For more about commas see our Punctuation Overview page.
Commas can be used like brackets – to separate off a part of the sentence that is an ‘aside’ or comment and not really part of the main thrust of the sentence…
When in Spain, naturally, I enjoy the local cuisine.
Money, of course, does not grow on trees.
In these examples, the commas work in a similar way to those that are put round non-restrctive relative clauses (scary stuff!), which is simply to say that they separate off information that is not essential to the overall meaning of the sentences.
However there are occasions when the use of commas changes or clarifies what the writer intended, for example:
My brother, John, is a professional footballer.
The writer’s use of commas suggests that he only has one brother. The fact that this brother’s name is John is offered as an aside, a little extra,unnecessary information.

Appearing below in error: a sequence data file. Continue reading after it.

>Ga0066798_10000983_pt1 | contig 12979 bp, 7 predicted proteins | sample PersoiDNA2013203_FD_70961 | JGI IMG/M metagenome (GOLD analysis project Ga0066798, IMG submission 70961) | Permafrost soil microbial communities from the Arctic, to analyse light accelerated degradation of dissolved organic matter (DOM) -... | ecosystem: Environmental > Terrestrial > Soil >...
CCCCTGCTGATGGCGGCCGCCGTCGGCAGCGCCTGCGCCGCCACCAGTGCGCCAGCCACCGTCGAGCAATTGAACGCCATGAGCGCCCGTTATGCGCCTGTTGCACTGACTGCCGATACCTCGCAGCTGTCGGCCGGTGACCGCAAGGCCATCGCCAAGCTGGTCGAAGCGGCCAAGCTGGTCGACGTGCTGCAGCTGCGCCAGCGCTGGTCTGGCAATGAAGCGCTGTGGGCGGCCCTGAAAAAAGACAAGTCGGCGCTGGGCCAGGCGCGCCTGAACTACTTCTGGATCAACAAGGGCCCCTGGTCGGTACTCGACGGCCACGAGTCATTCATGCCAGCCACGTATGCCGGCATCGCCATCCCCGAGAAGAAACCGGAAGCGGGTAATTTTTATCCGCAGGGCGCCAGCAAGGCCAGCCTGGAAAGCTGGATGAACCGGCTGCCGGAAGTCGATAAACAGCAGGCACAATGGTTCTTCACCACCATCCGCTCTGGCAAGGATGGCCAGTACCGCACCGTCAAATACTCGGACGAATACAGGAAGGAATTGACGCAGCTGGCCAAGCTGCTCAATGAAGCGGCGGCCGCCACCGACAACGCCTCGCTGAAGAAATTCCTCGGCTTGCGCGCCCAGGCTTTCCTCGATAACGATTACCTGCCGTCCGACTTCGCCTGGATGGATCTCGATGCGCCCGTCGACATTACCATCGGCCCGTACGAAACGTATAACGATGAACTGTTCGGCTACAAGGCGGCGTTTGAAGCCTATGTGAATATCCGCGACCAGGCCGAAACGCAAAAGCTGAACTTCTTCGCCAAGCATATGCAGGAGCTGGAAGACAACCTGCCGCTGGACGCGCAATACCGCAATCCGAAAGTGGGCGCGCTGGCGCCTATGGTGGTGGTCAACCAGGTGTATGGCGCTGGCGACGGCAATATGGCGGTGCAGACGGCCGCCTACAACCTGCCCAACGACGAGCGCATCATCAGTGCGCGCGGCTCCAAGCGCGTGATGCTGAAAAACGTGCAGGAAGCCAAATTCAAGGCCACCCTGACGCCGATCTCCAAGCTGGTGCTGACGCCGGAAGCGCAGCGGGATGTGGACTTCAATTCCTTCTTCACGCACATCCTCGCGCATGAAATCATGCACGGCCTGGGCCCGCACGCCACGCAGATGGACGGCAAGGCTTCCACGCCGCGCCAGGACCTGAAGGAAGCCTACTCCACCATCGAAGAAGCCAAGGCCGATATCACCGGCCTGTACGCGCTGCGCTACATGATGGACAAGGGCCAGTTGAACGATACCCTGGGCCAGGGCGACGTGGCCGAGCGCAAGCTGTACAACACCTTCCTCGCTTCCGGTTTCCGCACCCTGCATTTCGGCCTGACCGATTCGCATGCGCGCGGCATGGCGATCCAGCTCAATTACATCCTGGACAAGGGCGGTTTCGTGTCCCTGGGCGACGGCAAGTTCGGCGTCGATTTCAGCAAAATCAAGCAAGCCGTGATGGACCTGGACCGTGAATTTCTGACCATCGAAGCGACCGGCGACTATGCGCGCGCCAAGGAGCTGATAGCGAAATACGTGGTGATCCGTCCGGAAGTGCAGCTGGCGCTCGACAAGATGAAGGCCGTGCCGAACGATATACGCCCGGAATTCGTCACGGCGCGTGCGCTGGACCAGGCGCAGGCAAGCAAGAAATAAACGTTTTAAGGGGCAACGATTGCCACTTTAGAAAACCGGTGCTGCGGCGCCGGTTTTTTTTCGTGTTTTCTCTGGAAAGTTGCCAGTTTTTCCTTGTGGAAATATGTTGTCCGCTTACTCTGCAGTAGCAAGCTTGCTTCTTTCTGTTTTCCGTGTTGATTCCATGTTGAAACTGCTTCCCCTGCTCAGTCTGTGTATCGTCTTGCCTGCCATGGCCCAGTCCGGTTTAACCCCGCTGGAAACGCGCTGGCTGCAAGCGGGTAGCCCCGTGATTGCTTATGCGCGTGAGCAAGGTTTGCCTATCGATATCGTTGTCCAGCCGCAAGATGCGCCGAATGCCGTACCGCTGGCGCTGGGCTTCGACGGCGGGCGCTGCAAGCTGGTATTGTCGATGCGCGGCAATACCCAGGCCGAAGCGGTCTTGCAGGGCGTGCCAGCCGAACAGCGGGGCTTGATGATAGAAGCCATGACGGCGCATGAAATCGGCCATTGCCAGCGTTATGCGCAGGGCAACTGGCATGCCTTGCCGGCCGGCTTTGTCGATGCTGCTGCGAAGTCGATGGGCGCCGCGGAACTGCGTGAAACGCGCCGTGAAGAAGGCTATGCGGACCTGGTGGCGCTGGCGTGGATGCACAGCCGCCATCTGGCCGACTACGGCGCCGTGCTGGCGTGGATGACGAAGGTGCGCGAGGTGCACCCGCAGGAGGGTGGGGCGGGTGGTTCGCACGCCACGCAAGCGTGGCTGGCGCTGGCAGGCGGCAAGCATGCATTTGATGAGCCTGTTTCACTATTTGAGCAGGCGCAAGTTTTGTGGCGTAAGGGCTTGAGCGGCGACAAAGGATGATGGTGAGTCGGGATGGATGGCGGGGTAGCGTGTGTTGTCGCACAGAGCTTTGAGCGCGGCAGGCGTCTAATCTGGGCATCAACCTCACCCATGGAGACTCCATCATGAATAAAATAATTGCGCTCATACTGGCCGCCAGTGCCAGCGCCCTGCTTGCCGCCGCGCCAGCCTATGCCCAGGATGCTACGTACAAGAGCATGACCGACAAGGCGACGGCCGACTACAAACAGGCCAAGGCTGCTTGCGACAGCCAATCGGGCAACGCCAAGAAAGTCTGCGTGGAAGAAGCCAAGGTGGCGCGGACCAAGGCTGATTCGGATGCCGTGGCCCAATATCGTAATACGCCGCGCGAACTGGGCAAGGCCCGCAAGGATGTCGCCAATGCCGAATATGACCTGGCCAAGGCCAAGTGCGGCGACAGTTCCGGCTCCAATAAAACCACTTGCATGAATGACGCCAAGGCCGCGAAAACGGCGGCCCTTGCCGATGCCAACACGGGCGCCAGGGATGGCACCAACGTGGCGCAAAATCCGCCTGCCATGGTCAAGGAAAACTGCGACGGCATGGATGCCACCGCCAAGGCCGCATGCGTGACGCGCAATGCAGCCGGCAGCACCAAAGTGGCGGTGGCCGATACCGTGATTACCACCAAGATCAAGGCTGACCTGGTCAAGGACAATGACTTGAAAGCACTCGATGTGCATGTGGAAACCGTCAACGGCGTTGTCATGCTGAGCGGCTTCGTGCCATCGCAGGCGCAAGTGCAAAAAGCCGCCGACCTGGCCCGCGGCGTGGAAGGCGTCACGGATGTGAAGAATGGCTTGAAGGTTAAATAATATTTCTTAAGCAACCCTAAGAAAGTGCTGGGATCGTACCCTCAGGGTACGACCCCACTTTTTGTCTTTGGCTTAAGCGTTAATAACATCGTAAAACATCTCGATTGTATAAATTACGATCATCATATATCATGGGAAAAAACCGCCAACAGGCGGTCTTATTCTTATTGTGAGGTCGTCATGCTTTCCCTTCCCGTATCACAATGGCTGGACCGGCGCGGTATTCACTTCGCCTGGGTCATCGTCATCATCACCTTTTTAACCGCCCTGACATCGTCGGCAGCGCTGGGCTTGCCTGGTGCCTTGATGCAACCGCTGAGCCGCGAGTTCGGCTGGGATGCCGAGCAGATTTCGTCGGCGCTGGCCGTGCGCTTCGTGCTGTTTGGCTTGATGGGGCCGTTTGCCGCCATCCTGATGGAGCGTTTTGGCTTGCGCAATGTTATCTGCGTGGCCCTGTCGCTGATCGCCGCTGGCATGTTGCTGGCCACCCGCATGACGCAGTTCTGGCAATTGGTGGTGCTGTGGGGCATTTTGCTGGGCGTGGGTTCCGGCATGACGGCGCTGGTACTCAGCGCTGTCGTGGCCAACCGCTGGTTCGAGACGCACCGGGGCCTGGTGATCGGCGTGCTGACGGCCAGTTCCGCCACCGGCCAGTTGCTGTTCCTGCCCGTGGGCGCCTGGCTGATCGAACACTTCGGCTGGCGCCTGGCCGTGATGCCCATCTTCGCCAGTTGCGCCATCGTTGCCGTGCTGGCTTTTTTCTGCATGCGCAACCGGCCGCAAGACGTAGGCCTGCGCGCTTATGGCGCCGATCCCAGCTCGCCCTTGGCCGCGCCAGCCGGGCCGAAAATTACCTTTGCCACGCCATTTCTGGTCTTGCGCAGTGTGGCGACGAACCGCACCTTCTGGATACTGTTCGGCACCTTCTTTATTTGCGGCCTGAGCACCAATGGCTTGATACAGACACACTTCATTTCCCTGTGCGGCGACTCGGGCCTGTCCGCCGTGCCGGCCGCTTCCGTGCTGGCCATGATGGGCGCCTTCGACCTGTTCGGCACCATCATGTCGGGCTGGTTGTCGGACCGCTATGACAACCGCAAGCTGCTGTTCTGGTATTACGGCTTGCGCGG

In the end the meaning of the sentence is not altered by the addition of the extra fact…
My brother is a professional footballer.
…conveys the same meaning.
However, if the sentence is written without the commas its meaning is somewhat different…
My brother John is a professional footballer.
The lack of commas suggests that the writer has more than one brother and that the one that is the professional footballer is John. Because ‘John’ is integral to the meaning, no commas are needed.
So, if you are unsure about whether or not you need these types of commas then try replacing them with a pair of brackets or just leaving out the information that is between them.
If the meaning of the sentence remains the same then the information inside the commas is an aside so you can keep the commas; if the meaning of the sentence changes then maybe no brackets or commas were needed…